Polar form of complex numbers

Description of the polar form of complex numbers

In the article on the geometric representation of complex numbers, it has been described that every complex number \(z\) in the Gaussian plane of numbers can be represented as a vector. This vector is uniquely determined by the real part and the imaginary part of the complex number \(z\).

A vector emanating from the zero point can also be used as a pointer. This pointer is clearly defined by its length and the angle \(φ\) to the real axis.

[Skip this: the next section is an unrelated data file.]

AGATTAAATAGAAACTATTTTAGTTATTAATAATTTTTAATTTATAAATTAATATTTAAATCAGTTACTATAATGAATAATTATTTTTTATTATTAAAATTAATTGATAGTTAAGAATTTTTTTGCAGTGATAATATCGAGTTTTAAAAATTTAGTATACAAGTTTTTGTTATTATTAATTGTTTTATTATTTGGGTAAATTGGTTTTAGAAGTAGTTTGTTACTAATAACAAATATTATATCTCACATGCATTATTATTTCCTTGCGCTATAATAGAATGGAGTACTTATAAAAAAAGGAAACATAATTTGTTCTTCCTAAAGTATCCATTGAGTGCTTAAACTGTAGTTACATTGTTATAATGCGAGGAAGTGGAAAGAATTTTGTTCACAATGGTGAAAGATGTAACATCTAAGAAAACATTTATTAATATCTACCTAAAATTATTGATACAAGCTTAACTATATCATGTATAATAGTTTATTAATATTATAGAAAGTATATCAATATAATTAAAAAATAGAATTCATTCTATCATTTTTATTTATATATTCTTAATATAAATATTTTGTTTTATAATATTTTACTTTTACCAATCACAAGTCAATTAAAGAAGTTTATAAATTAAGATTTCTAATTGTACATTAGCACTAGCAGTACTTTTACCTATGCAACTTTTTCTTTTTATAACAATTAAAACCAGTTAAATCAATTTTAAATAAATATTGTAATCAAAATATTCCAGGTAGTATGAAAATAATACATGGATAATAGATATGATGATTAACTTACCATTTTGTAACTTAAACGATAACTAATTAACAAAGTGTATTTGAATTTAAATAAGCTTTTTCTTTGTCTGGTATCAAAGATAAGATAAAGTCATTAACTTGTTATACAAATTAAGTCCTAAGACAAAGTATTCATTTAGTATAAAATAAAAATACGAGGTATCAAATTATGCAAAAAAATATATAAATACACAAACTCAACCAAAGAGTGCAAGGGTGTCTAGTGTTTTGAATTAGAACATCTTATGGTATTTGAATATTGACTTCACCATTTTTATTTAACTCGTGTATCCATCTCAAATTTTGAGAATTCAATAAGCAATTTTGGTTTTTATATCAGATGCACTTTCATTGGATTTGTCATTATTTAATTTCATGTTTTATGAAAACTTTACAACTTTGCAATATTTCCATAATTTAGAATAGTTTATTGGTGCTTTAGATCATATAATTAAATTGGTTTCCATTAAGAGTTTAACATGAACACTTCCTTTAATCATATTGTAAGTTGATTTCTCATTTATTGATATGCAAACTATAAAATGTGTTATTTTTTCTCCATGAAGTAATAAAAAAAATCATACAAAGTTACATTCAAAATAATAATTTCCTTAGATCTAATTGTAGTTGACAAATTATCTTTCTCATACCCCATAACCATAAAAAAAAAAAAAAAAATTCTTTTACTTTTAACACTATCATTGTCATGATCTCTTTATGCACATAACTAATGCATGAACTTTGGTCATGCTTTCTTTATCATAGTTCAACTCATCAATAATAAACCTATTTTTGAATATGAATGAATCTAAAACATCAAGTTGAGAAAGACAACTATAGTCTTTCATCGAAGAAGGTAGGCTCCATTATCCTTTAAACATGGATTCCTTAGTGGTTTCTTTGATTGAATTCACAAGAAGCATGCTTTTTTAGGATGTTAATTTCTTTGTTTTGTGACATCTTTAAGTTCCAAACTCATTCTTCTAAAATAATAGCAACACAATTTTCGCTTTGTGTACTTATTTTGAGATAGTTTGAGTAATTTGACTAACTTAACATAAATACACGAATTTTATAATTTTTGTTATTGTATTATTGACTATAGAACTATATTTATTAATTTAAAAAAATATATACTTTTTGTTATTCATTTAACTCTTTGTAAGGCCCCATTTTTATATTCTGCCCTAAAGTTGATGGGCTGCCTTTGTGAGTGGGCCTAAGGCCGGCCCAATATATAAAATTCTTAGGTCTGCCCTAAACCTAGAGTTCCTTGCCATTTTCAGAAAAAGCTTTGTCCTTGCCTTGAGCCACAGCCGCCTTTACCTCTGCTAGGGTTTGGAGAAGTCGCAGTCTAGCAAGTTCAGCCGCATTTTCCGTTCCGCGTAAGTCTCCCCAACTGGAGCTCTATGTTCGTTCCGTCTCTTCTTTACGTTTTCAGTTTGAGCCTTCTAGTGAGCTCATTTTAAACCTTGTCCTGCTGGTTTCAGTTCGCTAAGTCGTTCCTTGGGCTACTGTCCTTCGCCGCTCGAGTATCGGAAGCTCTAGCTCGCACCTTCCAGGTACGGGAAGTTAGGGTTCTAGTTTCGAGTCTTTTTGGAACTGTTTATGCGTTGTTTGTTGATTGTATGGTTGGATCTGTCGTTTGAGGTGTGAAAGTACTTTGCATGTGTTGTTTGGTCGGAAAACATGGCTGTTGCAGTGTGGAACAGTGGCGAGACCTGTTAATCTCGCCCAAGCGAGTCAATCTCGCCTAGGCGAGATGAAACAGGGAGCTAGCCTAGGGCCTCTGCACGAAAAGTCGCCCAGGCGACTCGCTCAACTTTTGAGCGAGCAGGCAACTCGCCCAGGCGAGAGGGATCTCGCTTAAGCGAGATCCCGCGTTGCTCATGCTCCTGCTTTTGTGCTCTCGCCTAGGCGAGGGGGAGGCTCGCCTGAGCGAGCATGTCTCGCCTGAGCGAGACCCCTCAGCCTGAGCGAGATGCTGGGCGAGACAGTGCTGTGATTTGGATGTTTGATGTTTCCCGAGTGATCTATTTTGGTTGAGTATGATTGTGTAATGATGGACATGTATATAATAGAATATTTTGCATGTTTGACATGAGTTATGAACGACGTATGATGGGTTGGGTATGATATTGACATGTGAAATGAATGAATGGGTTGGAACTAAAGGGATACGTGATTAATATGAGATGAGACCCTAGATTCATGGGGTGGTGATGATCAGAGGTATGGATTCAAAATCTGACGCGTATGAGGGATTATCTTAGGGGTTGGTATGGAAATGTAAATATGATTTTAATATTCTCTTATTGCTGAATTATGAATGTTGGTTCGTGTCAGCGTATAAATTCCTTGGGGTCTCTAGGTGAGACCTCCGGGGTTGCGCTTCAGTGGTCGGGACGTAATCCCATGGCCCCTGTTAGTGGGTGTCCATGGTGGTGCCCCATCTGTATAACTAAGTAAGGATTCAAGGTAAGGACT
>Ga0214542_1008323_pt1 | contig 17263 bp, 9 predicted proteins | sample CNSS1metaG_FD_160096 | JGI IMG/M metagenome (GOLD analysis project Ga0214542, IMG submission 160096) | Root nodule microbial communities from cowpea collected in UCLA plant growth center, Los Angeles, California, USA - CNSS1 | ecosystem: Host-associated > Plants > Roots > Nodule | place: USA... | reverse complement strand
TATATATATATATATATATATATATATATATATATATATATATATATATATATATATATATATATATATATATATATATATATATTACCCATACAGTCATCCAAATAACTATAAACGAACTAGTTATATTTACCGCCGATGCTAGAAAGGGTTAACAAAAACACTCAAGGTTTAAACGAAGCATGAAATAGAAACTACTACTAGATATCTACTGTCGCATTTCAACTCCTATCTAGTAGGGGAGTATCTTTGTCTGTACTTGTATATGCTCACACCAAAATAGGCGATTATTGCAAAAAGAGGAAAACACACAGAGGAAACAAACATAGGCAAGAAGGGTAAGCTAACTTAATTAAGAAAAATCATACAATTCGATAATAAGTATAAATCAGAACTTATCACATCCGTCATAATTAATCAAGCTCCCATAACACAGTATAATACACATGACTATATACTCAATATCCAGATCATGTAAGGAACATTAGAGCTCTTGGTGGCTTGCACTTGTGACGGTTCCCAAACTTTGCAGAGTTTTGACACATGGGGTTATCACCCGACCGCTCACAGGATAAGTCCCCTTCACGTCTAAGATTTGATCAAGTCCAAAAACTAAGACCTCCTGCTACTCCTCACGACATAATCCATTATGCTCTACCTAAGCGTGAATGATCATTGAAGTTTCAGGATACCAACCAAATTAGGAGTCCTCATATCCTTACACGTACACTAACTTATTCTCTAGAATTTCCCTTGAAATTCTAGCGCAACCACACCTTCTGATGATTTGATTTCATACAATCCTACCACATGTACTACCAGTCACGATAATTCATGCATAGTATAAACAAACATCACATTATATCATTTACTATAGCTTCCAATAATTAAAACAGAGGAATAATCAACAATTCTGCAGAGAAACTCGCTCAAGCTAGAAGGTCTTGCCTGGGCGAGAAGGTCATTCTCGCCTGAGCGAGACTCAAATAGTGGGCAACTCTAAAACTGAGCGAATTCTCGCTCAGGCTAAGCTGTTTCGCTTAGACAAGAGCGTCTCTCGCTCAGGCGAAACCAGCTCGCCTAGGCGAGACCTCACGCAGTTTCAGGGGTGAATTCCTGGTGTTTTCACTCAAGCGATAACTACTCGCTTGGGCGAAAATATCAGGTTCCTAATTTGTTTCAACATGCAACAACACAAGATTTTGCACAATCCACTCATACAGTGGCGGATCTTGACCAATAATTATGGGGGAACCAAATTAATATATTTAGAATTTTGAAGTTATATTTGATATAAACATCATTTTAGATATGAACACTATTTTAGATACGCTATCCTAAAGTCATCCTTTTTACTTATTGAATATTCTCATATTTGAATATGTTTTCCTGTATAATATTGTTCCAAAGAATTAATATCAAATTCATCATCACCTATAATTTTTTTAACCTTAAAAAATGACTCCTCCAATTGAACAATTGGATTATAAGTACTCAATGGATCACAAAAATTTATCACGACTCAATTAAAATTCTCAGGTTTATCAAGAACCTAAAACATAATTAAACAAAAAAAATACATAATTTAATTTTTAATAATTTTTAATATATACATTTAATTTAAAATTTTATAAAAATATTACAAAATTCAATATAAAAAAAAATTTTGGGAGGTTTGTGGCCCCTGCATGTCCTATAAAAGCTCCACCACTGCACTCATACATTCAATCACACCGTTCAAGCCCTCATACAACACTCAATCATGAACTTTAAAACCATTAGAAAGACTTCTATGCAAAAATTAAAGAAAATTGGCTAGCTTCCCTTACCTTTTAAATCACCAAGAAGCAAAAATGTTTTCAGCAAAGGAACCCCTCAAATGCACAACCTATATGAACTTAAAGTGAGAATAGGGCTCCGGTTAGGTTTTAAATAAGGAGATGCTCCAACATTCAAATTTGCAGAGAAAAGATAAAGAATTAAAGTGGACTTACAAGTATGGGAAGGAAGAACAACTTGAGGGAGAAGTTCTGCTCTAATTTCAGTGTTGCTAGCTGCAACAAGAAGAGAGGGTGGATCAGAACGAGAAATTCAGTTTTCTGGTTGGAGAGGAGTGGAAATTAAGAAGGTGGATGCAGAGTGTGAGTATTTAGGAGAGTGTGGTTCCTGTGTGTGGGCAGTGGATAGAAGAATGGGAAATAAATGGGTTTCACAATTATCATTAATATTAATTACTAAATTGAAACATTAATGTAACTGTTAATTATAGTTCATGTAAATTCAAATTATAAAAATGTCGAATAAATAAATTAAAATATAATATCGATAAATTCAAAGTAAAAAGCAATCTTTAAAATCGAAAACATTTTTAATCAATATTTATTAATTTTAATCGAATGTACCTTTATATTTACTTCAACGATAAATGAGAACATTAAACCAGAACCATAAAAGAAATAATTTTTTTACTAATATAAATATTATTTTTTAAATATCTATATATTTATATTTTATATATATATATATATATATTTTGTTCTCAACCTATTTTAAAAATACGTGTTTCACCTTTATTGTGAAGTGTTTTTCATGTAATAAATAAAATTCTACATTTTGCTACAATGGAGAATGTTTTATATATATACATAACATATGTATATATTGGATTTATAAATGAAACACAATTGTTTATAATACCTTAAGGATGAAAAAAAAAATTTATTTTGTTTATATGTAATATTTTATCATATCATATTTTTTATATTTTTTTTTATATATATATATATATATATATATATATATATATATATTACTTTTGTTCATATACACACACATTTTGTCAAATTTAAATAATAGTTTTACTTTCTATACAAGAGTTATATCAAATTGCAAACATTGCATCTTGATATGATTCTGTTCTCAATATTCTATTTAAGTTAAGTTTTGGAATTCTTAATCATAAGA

The following figure shows the vector with the length \(r = 2\) and the angle \(φ = 45°\)

Positive angles are measured counterclockwise, negative angles are clockwise.

A complex number can thus be uniquely defined in the polar form by the pair \((|z|, φ)\). φ is the angle belonging to the vector. The length of the vector r corresponds to the absolute value \(|z|\) the complex number.

The general spelling is called normal form \(z = a + bi\)

We write in polar form

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